Monday, June 14, 2010
Slow Down Government, Part II: Congressional Reform
Over the last decade, we have seen a disturbing trend of unaccountability in Congress. The bills have gotten longer, costlier, and more blatantly unconstitutional, and they seem to pass them faster than we can read them. This post is Part II of a two-part series on legislative reform. Part I dealt with reform of state assemblies. Let's look now at how we can slow down the U.S. Congress.
The leading authority on downsizing Congress is, fittingly, the organization Downsize DC. Downsize DC has authored four bills which could be passed to reform the U.S. Congress. These would require legislators to pay more attention to what they pass, effectively slowing down the process and allowing the public to be more informed about what is in the bills.
The first of these is the "Read the Bills Act" (RTBA). RTBA requires that each bill be read in its entirety before a quorum in both the House and Senate. It requires each legislator to sign a sworn affidavit, under penalty of perjury, that they have read a bill before they vote on it. It requires that every bill be published online for at least a week before a vote, with the date of that vote publicized in advance. RTBA does not allow Congress to waive these requirements.
Downsize DC also proposes the "One Subject at a Time Act" (OSTA). OSTA requires that each bill cover only one subject of policy change and that each bill's name specifies what the bill actually does. OSTA would avoid rider bills that sneak controversial measures into unrelated bills. For example, in 2005, the REAL ID Act, establishing a national identity card, was hidden within the "Emergency Supplemental Appropriations Act for Defense, the Global War on Terror, and Tsunami Relief." REAL ID is not a military defense or tsunami relief appropriation. It is also a controversial proposal that would have been heavily debated if proposed as its own bill. REAL ID passed through the appropriations bill, and was undiscovered by the public until after the bill had passed. OSTA also requires that a bill's name describes what it actually does. This might replace a marketing slogan like "No Child Left Behind" with an honest title like the "Act to Require Standardized Testing to Receive Federal Education Funding." The bill could only do what it says it does, and it would be difficult to spin it to be interpreted as otherwise.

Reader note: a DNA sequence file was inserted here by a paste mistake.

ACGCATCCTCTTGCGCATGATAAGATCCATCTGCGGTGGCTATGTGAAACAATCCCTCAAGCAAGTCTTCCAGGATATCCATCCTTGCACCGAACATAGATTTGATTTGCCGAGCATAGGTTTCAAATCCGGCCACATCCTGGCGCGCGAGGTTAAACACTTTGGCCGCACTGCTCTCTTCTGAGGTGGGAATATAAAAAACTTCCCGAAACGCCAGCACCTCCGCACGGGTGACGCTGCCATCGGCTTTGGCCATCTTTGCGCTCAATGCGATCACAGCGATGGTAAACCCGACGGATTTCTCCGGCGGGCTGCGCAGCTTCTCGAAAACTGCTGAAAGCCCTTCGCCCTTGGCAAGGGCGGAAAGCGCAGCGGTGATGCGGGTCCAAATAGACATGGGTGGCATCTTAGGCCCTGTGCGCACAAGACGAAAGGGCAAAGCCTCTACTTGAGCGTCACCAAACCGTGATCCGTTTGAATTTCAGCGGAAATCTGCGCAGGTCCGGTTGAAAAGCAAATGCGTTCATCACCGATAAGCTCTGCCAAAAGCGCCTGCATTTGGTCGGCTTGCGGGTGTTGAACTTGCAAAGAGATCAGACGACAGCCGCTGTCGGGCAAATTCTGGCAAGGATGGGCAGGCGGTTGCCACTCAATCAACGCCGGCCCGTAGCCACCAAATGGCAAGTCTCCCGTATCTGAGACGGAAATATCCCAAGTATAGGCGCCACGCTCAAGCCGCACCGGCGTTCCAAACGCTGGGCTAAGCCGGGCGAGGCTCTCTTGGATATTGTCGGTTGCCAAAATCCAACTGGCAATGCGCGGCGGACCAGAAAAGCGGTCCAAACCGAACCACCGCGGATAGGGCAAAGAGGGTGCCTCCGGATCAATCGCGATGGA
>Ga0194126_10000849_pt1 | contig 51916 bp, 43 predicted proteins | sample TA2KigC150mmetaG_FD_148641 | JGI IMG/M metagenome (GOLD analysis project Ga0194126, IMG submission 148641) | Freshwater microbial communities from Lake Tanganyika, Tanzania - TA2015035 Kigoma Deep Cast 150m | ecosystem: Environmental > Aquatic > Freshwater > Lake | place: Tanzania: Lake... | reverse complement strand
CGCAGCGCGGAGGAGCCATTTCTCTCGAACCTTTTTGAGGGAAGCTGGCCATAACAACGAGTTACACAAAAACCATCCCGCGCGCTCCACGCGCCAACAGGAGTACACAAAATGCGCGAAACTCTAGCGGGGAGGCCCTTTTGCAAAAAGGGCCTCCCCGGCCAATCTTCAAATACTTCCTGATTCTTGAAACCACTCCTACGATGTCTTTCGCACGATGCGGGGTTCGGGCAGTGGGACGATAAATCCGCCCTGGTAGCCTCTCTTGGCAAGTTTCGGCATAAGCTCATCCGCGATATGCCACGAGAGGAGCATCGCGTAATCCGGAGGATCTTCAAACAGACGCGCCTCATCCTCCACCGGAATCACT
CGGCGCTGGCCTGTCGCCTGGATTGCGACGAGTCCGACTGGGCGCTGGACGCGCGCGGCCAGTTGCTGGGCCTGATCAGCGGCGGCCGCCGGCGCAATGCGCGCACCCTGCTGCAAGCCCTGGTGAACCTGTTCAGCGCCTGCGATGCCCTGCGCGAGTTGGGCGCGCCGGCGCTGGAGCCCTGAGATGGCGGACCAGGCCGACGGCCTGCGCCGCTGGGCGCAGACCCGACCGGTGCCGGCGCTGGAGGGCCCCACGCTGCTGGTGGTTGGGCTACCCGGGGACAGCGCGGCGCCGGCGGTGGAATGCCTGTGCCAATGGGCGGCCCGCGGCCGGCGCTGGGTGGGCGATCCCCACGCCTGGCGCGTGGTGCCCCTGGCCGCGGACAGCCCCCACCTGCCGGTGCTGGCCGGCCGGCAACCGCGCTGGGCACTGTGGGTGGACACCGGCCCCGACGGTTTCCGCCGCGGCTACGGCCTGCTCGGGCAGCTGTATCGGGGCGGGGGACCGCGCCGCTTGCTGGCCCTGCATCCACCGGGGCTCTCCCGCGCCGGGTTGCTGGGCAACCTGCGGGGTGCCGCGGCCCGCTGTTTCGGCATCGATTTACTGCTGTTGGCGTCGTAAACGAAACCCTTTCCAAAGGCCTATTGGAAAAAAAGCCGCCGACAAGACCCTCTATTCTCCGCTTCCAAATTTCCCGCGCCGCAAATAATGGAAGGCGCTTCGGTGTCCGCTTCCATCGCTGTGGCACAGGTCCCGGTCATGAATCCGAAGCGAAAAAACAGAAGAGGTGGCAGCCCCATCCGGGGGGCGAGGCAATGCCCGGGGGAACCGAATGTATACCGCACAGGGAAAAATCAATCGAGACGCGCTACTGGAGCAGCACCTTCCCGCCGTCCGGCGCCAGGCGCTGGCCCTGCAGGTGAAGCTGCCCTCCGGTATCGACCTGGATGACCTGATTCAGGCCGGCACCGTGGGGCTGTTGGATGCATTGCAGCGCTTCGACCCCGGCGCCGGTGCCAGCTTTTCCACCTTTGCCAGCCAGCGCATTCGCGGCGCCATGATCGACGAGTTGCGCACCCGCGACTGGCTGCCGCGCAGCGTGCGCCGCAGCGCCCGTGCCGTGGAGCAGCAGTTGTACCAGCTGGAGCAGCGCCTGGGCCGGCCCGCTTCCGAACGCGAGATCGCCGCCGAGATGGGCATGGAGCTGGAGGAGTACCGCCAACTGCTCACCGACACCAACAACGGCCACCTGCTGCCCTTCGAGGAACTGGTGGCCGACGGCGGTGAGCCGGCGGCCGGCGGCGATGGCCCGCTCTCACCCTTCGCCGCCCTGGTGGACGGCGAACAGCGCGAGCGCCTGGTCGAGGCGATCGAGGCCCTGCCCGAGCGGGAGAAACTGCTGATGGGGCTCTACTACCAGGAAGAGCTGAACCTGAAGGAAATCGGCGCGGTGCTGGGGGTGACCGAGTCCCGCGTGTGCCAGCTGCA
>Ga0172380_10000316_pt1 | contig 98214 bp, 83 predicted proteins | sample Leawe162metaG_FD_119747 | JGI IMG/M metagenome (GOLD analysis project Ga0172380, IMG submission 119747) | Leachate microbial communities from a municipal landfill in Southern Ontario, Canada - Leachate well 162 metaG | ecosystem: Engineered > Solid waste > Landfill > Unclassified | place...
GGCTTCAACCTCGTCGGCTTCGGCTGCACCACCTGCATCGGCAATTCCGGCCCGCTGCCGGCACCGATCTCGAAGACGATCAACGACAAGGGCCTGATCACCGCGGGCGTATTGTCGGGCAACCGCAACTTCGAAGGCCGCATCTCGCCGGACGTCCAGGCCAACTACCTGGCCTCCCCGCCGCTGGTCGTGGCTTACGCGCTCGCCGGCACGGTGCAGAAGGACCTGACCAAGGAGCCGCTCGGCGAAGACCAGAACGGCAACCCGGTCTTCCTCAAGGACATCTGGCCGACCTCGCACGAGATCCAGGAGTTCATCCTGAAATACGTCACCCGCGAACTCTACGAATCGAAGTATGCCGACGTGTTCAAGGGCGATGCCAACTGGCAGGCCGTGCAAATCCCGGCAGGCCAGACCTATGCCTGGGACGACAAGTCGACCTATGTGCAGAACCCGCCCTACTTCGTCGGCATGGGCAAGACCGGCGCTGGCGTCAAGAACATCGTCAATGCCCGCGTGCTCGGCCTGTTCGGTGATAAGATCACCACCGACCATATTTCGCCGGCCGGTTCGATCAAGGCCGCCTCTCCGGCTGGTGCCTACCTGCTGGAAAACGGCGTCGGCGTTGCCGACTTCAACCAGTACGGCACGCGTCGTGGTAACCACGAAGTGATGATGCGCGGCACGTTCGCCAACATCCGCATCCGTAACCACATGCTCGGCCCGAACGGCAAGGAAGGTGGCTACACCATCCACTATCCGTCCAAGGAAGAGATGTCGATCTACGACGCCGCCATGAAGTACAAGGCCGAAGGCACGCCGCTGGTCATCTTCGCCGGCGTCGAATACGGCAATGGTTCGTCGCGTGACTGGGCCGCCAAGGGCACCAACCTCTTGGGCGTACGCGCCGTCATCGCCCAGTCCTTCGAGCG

Next on the Downsize DC agenda is the "Write the Laws Act" (WTLA). WTLA requires Congress to write specific legislation, rather than delegate the responsibilities of regulation and punishment responsibilities to bureaucrats. Congress would have to specify each regulation, and it would have to be enforced by the courts. This means the EPA can't suddenly decide that carbon dioxide is a pollutant that causes global warming and start charging companies fees for CO2 output. Congress would have to pass a law, and I imagine the citizens would not make it easy for them.
Finally, Downsize DC's "Enumerated Powers Act" (EPA) would require Congress to cite the constitutional authority it has to pass each law. The "enumerated" legislative powers of Congress are in Article I, Section 8 of the Constitution. As the 10th Amendment specifies, any powers not specified in Article I, Section 8 "are reserved to the States respectively, or to the people." If the enumerated Powers Act were passed, Rep. Phil Hare might have to "care" about whether a bill like Obamacare is constitutional.
Of these four bills, the one with perhaps the best chance of passing is the Enumerated Powers Act. It has been introduced to the current Congress by Rep. John Shadegg as H.R. 450.
If Congress believes that they have the authority to regulate us out of doing anything without their permission, it is only fair that we do the same to them. It would be nearly impossible to pass something like Obamacare, another stimulus package, or whatever other monstrosities our congressmen are concocting if Downsize DC's legislation were passed. Congress should be forced to read the bills, write them responsibly, specify the laws within the bills without delegating powers, and justify the constitutionality of every law they try to pass. If we want to reduce the size and scope of government, we should start by putting Congress on a leash.